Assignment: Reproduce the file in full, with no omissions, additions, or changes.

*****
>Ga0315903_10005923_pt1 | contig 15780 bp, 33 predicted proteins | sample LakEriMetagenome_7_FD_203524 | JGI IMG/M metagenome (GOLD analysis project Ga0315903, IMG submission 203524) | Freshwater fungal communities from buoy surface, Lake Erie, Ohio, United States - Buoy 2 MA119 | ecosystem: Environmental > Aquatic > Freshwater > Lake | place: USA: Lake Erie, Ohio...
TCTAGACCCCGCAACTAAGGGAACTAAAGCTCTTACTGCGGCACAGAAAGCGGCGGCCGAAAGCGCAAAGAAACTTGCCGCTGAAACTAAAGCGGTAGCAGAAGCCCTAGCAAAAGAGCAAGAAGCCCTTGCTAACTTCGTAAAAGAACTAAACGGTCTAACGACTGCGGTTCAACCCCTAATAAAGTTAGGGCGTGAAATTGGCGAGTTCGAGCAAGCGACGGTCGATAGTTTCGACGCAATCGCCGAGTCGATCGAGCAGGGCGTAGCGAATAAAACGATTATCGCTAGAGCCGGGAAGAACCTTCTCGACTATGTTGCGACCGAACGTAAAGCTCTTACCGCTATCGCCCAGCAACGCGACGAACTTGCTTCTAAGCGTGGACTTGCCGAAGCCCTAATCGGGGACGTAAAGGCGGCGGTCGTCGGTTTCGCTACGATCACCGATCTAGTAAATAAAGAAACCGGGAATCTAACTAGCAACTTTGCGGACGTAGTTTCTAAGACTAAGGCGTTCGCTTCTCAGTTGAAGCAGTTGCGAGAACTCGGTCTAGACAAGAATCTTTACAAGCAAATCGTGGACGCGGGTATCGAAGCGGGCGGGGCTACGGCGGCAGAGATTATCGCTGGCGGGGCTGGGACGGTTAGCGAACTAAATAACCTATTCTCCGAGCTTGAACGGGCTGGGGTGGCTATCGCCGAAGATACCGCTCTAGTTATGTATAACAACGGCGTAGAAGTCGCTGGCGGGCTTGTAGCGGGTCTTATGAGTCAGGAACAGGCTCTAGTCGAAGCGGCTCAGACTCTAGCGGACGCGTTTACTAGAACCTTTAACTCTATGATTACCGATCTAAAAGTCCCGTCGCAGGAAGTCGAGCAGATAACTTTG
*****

>Ga0315903_10005923_pt1 | contig 15780 bp, 33 predicted proteins | sample LakEriMetagenome_7_FD_203524 | JGI IMG/M metagenome (GOLD analysis project Ga0315903, IMG submission 203524) | Freshwater fungal communities from buoy surface, Lake Erie, Ohio, United States - Buoy 2 MA119 | ecosystem: Environmental > Aquatic > Freshwater > Lake | place: USA: Lake Erie, Ohio...
TCTAGACCCCGCAACTAAGGGAACTAAAGCTCTTACTGCGGCACAGAAAGCGGCGGCCGAAAGCGCAAAGAAACTTGCCGCTGAAACTAAAGCGGTAGCAGAAGCCCTAGCAAAAGAGCAAGAAGCCCTTGCTAACTTCGTAAAAGAACTAAACGGTCTAACGACTGCGGTTCAACCCCTAATAAAGTTAGGGCGTGAAATTGGCGAGTTCGAGCAAGCGACGGTCGATAGTTTCGACGCAATCGCCGAGTCGATCGAGCAGGGCGTAGCGAATAAAACGATTATCGCTAGAGCCGGGAAGAACCTTCTCGACTATGTTGCGACCGAACGTAAAGCTCTTACCGCTATCGCCCAGCAACGCGACGAACTTGCTTCTAAGCGTGGACTTGCCGAAGCCCTAATCGGGGACGTAAAGGCGGCGGTCGTCGGTTTCGCTACGATCACCGATCTAGTAAATAAAGAAACCGGGAATCTAACTAGCAACTTTGCGGACGTAGTTTCTAAGACTAAGGCGTTCGCTTCTCAGTTGAAGCAGTTGCGAGAACTCGGTCTAGACAAGAATCTTTACAAGCAAATCGTGGACGCGGGTATCGAAGCGGGCGGGGCTACGGCGGCAGAGATTATCGCTGGCGGGGCTGGGACGGTTAGCGAACTAAATAACCTATTCTCCGAGCTTGAACGGGCTGGGGTGGCTATCGCCGAAGATACCGCTCTAGTTATGTATAACAACGGCGTAGAAGTCGCTGGCGGGCTTGTAGCGGGTCTTATGAGTCAGGAACAGGCTCTAGTCGAAGCGGCTCAGACTCTAGCGGACGCGTTTACTAGAACCTTTAACTCTATGATTACCGATCTAAAAGTCCCGTCGCAGGAAGTCGAGCAGATAACTTTG